Last week, a court in New York made a decision that could positively impact the lives of thousands of immigrant children—including clients of Children’s Rights.
New York federal judge John Koeltl ruled that the Trump Administration had broken the law by systematically denying undocumented immigrants, specifically those between the ages of 18 and 21, Special Immigrant Juvenile Status (SIJS).
The SIJS program was set up to provide an avenue to permanent residency for immigrant children fleeing dangerous situations in their home countries, including kids beaten by their families. Children’s Rights successfully won SIJ status for several clients; in one instance, a brother and sister had fled their hometown in Central America after witnessing firsthand the murder of friends and neighbors due to gang violence.
But beginning in 2017, after Trump took office, more SIJS applications were denied or held up through paperwork, even though the number of applications did not rise significantly. In New York, a policy change by the U.S. Citizenship and Immigration Services’ (USCIS) unilaterally reinterpreted the law so that minors between the ages of 18 and 21 could no longer qualify for SIJS.
Another one of our clients, for example, is still awaiting SIJ status due to the Administration’s illegal policy—her initial application was denied. She escaped brutal abuse from extended family in her home country, coming to the U.S. when she was 15. Here, she was reunited with her mother and grandmother and has since built a life for herself. But despite being eligible for immigration relief, the Administration’s policy would force her to return to a country where she has no one. Sadly, too many young people like our client have been denied the protections they are legally eligible for.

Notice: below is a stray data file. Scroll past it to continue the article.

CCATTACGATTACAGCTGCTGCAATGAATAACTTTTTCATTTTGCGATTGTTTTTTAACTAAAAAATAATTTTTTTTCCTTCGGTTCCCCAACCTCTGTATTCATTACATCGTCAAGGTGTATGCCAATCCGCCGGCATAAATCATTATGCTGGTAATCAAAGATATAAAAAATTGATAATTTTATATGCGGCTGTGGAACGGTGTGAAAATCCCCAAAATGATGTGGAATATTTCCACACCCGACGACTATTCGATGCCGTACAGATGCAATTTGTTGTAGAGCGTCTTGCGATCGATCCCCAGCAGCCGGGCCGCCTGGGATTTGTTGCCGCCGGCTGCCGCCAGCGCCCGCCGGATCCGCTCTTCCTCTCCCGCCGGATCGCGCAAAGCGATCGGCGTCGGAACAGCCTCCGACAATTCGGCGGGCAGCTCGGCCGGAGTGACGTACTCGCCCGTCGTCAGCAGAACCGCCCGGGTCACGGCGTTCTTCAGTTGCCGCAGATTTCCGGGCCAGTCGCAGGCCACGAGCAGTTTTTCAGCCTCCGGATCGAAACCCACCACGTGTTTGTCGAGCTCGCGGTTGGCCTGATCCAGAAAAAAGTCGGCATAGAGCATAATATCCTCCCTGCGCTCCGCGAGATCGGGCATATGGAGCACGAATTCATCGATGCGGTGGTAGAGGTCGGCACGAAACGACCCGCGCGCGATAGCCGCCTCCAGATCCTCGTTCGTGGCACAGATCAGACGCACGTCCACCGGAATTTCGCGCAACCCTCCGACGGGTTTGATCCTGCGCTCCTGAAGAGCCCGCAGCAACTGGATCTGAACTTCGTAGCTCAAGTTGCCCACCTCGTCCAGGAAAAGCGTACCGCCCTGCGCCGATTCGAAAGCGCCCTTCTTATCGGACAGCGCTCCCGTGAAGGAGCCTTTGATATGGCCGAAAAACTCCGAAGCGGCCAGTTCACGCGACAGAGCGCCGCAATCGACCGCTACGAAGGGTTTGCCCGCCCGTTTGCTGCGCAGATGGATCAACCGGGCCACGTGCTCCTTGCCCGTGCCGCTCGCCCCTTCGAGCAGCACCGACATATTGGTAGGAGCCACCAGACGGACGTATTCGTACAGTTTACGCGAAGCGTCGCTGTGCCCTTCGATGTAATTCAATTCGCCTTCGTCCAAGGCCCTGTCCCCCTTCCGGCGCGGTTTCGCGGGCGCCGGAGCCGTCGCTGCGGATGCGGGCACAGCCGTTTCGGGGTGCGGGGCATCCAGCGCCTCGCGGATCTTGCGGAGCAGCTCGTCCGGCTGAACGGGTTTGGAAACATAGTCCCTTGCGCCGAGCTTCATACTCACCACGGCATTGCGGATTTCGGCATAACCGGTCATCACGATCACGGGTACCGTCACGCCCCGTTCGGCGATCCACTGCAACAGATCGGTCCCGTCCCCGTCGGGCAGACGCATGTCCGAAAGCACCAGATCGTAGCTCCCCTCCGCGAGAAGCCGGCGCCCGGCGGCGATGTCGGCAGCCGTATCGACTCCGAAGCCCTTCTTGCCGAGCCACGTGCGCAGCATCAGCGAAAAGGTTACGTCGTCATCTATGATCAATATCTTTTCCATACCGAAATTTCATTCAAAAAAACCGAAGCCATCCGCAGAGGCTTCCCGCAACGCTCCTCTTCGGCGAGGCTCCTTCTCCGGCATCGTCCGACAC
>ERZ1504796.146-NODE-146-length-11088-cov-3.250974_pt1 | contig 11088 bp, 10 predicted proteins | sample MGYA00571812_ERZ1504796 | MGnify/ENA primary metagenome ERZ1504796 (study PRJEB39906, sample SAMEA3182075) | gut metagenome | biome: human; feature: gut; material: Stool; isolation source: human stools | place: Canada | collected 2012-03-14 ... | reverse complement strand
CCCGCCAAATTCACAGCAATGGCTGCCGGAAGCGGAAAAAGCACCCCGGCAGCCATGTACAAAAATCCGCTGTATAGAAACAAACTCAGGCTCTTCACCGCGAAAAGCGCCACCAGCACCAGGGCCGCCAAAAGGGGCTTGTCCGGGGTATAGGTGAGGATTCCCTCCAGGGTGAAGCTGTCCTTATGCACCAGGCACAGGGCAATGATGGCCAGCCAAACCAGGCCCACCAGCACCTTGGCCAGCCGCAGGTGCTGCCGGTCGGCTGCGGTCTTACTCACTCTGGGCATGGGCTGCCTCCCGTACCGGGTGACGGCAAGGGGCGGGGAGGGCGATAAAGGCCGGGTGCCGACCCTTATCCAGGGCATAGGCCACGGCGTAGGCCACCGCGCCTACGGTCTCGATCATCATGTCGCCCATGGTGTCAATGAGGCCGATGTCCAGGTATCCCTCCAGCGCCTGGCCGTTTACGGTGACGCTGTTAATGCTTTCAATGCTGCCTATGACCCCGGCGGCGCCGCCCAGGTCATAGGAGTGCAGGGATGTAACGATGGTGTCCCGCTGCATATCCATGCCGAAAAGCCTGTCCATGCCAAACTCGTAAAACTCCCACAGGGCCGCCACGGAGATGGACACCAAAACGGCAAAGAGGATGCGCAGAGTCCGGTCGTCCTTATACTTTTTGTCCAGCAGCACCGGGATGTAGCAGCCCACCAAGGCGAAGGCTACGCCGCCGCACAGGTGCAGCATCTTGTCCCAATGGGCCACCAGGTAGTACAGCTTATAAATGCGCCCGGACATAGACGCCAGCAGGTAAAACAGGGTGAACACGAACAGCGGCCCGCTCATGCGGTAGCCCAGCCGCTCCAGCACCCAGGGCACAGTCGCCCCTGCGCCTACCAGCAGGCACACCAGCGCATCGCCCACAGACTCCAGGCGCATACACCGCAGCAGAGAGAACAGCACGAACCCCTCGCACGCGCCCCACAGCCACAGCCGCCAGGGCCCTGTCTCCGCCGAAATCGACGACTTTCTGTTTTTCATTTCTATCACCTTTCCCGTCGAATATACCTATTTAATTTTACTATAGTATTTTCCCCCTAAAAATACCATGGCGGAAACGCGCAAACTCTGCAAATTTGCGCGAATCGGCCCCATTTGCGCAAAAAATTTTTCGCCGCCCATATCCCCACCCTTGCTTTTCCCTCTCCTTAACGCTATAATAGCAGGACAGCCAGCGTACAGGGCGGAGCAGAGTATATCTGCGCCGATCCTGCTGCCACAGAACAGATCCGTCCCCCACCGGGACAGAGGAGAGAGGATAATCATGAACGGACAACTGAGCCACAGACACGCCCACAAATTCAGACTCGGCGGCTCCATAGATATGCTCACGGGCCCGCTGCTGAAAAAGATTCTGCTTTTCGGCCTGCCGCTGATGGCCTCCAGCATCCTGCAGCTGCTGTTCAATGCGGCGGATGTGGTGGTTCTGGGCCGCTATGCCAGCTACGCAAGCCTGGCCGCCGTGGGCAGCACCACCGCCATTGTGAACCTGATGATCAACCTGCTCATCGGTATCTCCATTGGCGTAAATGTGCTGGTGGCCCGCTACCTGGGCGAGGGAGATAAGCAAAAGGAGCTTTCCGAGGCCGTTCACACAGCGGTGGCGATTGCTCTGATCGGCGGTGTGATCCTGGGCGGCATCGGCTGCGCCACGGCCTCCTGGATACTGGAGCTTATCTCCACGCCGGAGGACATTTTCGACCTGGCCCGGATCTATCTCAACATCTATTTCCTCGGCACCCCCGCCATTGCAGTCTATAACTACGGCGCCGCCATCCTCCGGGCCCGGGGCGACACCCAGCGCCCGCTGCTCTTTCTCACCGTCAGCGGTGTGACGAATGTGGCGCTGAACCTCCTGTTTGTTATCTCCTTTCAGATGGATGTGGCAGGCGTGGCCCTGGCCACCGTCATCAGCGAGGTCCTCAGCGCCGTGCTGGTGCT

That’s why last year, Legal Aid and Latham & Watkins filed a case arguing that the Administration’s policy illegally denied these minors the opportunity to apply for SIJS. Children’s Rights supported this challenge, noting that Congress had created a legal pathway for youth fleeing violence to become permanent residents of the U.S. These are children who have escaped unimaginable hardships and made the dangerous cross-country journey to unaccompanied by an adult, children for whom SIJS could mean the difference between life and death.
Now, Judge Koetl’s ruling unequivocally indicates that only Congress, not immigration authorities, has the power to set policies that govern the SIJS program. This is good news: it means that thousands of immigrant minors in New York will potentially have a chance at permanent residency. A better, safer life—isn’t that what all children deserve?